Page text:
Officers Can’t “Roll Up in Somebody’s Backyard” When Their Sole Purpose Is To Search The Yard

//Officers Can’t “Roll Up in Somebody’s Backyard” When Their Sole Purpose Is To Search The Yard
  • Fort Mill Criminal Lawyer Drug Charge

South Carolina Supreme Court includes backyard as part of the curtilage of a home for purposes of a drug search

In State v. Bash, the South Carolina Supreme Court upheld the circuit court’s decision to suppress drug evidence because the court found that officers had entered the surrounding area of someone’s home, also known as the curtilage of the home, for the purpose of conducting a search in violation of the Fourth Amendment to the United States Constitution. If you have a drug charge, contact Fort Mill Criminal Lawyers at Pisarik Law Firm to find out if you have been the subject of an illegal search. 803-415-2733.

Officers coming into a person’s backyard does not constitute a legal “knock and talk”

In State v. Bash, Officers received an anonymous tip of illegal drug activity occurring behind a residence. They responded to the call by driving on a public road behind the residence and walking “into the grassy area” surrounding the residence. Once in the grassy area, the officers observed a number of people gathered, including the Defendant, and observed someone throw something that appeared to be cocaine down on the ground and another individual fleeing the scene. The officers proceeded further into the grassy area and found cocaine weighing scales and cocaine base. They arrested the Defendant and charged him with trafficking cocaine and cocaine base.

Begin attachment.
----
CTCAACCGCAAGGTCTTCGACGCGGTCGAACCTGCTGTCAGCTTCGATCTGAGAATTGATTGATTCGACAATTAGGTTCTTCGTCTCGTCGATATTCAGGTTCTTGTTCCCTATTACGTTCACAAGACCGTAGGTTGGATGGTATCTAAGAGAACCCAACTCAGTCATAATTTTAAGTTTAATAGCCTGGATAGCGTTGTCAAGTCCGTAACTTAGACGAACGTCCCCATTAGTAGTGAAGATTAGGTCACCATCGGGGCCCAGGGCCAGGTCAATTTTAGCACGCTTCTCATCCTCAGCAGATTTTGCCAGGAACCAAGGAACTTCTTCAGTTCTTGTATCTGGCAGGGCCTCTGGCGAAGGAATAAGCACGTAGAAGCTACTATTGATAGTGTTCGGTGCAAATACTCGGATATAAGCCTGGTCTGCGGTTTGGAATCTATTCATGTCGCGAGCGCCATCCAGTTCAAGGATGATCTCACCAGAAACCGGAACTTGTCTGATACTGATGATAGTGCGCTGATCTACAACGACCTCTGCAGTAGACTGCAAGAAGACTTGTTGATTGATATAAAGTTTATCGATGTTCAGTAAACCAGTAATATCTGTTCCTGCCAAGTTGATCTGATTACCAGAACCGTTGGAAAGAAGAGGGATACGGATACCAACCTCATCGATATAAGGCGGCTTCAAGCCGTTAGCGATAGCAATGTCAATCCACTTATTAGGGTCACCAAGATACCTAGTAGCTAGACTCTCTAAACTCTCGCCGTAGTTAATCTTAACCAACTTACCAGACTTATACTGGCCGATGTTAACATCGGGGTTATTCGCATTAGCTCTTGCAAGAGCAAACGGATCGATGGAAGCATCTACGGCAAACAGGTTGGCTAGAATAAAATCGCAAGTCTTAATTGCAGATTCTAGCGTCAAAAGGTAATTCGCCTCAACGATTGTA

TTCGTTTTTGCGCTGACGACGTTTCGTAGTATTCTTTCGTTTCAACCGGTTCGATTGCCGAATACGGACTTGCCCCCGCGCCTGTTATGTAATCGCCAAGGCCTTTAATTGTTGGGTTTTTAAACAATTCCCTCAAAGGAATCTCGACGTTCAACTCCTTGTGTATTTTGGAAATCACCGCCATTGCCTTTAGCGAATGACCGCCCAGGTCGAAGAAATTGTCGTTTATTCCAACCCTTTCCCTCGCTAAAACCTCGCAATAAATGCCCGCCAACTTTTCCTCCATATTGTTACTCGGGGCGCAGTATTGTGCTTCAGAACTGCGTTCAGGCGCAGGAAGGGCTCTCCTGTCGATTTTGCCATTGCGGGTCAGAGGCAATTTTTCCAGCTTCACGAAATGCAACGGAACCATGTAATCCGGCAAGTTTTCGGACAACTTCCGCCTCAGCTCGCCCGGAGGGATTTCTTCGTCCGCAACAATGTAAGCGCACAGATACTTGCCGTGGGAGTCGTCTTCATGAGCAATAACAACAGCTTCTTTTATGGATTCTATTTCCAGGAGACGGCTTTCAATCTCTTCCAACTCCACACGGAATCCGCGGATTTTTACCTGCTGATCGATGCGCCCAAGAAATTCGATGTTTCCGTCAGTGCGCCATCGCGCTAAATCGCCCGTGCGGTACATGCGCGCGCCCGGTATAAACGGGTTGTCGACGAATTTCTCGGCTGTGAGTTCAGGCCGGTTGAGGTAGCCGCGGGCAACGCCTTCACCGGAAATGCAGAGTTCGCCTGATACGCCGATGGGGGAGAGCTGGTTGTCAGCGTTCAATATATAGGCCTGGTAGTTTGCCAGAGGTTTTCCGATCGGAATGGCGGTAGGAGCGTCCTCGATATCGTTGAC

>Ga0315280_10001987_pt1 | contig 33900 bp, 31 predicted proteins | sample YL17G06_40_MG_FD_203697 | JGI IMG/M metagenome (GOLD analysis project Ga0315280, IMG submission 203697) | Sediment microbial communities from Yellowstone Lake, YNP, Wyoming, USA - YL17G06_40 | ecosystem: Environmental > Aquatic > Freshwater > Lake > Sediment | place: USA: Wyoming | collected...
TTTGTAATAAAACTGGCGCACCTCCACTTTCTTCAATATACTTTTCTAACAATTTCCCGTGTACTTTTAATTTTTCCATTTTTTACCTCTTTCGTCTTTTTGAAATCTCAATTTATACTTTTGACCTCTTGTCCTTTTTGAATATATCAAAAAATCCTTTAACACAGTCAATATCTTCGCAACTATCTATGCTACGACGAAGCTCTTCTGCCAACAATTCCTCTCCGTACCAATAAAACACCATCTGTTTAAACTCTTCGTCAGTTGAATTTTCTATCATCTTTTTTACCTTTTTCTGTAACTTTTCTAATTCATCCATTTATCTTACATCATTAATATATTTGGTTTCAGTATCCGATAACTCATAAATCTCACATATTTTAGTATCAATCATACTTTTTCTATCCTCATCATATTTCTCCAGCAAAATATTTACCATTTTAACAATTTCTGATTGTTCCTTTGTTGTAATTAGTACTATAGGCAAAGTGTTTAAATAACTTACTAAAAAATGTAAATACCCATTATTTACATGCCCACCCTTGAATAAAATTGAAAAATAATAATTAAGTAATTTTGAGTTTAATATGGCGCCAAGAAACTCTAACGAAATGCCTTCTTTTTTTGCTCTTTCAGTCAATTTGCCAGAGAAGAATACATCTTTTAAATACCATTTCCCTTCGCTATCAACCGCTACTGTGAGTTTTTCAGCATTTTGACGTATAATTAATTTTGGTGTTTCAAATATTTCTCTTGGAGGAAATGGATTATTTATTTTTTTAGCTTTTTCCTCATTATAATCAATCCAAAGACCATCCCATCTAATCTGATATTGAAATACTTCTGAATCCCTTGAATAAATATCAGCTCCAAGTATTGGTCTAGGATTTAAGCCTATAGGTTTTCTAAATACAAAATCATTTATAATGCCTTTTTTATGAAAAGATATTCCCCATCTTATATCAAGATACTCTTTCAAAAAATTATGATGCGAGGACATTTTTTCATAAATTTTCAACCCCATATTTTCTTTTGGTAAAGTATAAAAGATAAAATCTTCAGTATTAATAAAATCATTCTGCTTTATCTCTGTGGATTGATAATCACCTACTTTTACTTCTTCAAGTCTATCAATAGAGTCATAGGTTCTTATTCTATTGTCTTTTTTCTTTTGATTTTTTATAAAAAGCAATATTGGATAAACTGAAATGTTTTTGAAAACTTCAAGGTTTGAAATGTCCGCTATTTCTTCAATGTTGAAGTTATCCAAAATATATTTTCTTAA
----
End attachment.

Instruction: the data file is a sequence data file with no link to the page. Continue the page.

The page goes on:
At trial, Defendant moved to suppress the drugs arguing that the officers violated his Fourth Amendment rights. The Fourth Amendment protects individuals, in part, from unreasonable searches and seizures of their persons and homes including the land immediately surrounding and associated with the home. Officers are allowed to approach your home to “knock and talk” like other members of the public but that only applies when an officer approaches a residence by a route available to the general public, knocks on the front door of the residence, and speaks with an occupant of the residence who responds to the knocking. Here, the Court held that the grassy area behind the home was closely enough associated with the home to be protected by the Fourth Amendment and that entering this area by the back yard with the intent to follow up on the drug tip did not constitute a “knock and talk.” Accordingly, the ruling to suppress the drug evidence was upheld.

Contact Fort Mill criminal lawyers at Pisarik Law Firm if you have received a criminal charge to discuss your criminal defense

If you think your Fourth Amendment rights have been violated by an unlawful search and seizure in a drug case, a DUI case, an underage possession of alcohol case or other criminal case, contact experienced Fort Mill Criminal Lawyers at Pisarik Law Firm at 803-415-2733.